Expanding care

Archive, COVID Blog, January, Month

Meeting the needs of cancer patients and their loved ones.

It was thanks to a deal between two of the leading healthcare organizations in Michigan that brought the expert treatment of the Karmanos Cancer Institute to McLaren Oakland and the residents of Oakland County.

But that commitment didn’t end there.

The Pontiac hospital once again met that pledge when it planned, built and enthusiastically cut the ribbon to open its Inpatient Oncology Unit.

The 21-bed, sixth floor unit is a $14 million commitment to that pledge and was designed with not only the patient in mind, but their loved ones as well.

“In 2018, when we brought Karmanos to Oakland County, we made a promise to the community,” said Margaret Dimond, president and CEO of McLaren Oakland. “The patient’s experience is another example of that promise. We’re here for our patients every step of the way — from diagnosis, treatment, recovery and through to survivorship.”

Inpatient oncology is a specialized unit of the hospital created to meet the unique inpatient hospitalization needs of cancer patients.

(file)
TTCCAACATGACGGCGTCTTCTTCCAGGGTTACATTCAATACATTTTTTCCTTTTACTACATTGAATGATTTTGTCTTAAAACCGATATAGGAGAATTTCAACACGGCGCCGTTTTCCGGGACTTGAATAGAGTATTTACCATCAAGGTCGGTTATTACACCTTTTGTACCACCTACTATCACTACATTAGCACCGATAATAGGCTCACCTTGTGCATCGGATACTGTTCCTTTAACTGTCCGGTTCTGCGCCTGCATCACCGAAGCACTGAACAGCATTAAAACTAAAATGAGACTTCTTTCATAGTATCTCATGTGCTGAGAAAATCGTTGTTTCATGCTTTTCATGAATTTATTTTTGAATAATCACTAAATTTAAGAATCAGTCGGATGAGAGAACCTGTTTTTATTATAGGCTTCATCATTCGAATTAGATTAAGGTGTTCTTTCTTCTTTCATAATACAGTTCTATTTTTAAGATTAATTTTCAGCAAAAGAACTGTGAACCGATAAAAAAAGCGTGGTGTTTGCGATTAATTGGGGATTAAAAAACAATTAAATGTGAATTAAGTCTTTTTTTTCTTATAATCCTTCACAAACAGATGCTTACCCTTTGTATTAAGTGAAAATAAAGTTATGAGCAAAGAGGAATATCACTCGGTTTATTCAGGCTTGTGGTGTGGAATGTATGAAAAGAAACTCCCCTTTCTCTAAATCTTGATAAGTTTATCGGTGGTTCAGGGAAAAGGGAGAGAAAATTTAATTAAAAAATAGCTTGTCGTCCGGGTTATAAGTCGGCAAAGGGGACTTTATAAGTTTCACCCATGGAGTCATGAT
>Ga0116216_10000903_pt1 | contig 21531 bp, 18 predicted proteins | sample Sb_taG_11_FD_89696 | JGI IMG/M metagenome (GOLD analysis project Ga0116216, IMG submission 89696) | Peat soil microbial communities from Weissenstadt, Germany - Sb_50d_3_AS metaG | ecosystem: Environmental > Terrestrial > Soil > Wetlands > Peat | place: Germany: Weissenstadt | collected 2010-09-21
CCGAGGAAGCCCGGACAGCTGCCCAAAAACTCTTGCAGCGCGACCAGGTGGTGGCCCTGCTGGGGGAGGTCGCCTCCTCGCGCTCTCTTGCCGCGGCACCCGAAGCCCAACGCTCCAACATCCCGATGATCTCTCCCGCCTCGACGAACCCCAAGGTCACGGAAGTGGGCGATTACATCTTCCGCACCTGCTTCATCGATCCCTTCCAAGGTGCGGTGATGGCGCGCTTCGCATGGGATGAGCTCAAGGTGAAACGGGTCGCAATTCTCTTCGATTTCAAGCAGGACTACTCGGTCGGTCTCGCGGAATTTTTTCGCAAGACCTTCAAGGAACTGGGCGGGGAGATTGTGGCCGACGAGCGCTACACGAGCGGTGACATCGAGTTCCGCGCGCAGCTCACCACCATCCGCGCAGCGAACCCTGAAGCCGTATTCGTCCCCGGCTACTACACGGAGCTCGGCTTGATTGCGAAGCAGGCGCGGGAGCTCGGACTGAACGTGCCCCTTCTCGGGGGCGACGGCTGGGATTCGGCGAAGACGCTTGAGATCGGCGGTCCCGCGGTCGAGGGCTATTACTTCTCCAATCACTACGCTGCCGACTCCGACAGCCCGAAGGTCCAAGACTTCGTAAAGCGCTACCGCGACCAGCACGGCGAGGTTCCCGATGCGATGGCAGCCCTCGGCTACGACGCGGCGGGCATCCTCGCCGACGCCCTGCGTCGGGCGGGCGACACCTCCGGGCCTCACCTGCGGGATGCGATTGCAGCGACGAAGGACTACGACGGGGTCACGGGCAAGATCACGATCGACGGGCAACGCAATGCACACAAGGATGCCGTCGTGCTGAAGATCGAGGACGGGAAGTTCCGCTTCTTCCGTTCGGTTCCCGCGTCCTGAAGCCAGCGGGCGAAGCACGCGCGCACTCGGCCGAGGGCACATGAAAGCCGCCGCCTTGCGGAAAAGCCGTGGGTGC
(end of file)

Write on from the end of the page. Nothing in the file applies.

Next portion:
“Any cancer patient undergoing treatment can experience health complications, either directly associated with their cancer or not,” said Sherry Sciarrino, patient care manager of inpatient oncology. “Patients in a vulnerable condition while receiving their specialized cancer treatment have unique needs. We’re here to provide them with excellent care and support them along the way.”

The unit is staffed with physicians and nurses knowledgeable on each patient’s individualized care plan. And McLaren Oakland leadership visits the unit every day to ensure that each need is being met — not just the needs of the patient, but those of their support teams, who are provided sleeping and concierge accommodations.

The Inpatient Oncology Unit also houses the Acute Care Center, of which patients are informed about upon discharge.

This specially designed clinic is staffed to address the side effects or acute symptoms often associated with cancer care, such as nausea, dehydration, fever and vomiting, among others.